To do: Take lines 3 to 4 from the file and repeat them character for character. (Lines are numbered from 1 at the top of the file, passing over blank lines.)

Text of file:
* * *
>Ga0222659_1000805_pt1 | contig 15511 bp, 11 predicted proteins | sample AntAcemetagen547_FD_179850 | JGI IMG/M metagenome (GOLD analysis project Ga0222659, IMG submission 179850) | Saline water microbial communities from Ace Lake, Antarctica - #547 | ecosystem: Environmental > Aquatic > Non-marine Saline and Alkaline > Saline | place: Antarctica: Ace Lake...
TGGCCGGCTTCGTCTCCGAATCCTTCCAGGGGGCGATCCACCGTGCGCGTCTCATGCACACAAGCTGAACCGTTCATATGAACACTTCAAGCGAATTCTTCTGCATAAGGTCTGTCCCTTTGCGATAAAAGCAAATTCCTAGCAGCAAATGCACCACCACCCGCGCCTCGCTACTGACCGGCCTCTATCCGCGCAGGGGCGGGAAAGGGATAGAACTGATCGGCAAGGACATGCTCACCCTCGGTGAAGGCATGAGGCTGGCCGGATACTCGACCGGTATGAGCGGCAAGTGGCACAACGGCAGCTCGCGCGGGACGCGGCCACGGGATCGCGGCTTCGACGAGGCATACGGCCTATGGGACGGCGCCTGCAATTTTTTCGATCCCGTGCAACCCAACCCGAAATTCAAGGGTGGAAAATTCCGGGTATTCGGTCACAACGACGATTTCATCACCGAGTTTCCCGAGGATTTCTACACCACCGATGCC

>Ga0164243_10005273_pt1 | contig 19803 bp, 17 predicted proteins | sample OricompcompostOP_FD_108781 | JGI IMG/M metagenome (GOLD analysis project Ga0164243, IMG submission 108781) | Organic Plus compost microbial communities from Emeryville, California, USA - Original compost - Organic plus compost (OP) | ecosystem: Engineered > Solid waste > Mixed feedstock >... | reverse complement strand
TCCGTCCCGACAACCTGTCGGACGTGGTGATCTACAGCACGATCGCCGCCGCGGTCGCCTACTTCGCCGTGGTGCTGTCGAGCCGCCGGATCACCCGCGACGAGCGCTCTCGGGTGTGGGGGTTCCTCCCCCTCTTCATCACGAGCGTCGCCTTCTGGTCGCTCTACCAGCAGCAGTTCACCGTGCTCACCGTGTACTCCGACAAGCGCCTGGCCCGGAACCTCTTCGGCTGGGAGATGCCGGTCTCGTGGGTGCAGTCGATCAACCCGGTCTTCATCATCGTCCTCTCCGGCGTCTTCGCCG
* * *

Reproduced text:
>Ga0164243_10005273_pt1 | contig 19803 bp, 17 predicted proteins | sample OricompcompostOP_FD_108781 | JGI IMG/M metagenome (GOLD analysis project Ga0164243, IMG submission 108781) | Organic Plus compost microbial communities from Emeryville, California, USA - Original compost - Organic plus compost (OP) | ecosystem: Engineered > Solid waste > Mixed feedstock >... | reverse complement strand
TCCGTCCCGACAACCTGTCGGACGTGGTGATCTACAGCACGATCGCCGCCGCGGTCGCCTACTTCGCCGTGGTGCTGTCGAGCCGCCGGATCACCCGCGACGAGCGCTCTCGGGTGTGGGGGTTCCTCCCCCTCTTCATCACGAGCGTCGCCTTCTGGTCGCTCTACCAGCAGCAGTTCACCGTGCTCACCGTGTACTCCGACAAGCGCCTGGCCCGGAACCTCTTCGGCTGGGAGATGCCGGTCTCGTGGGTGCAGTCGATCAACCCGGTCTTCATCATCGTCCTCTCCGGCGTCTTCGCCG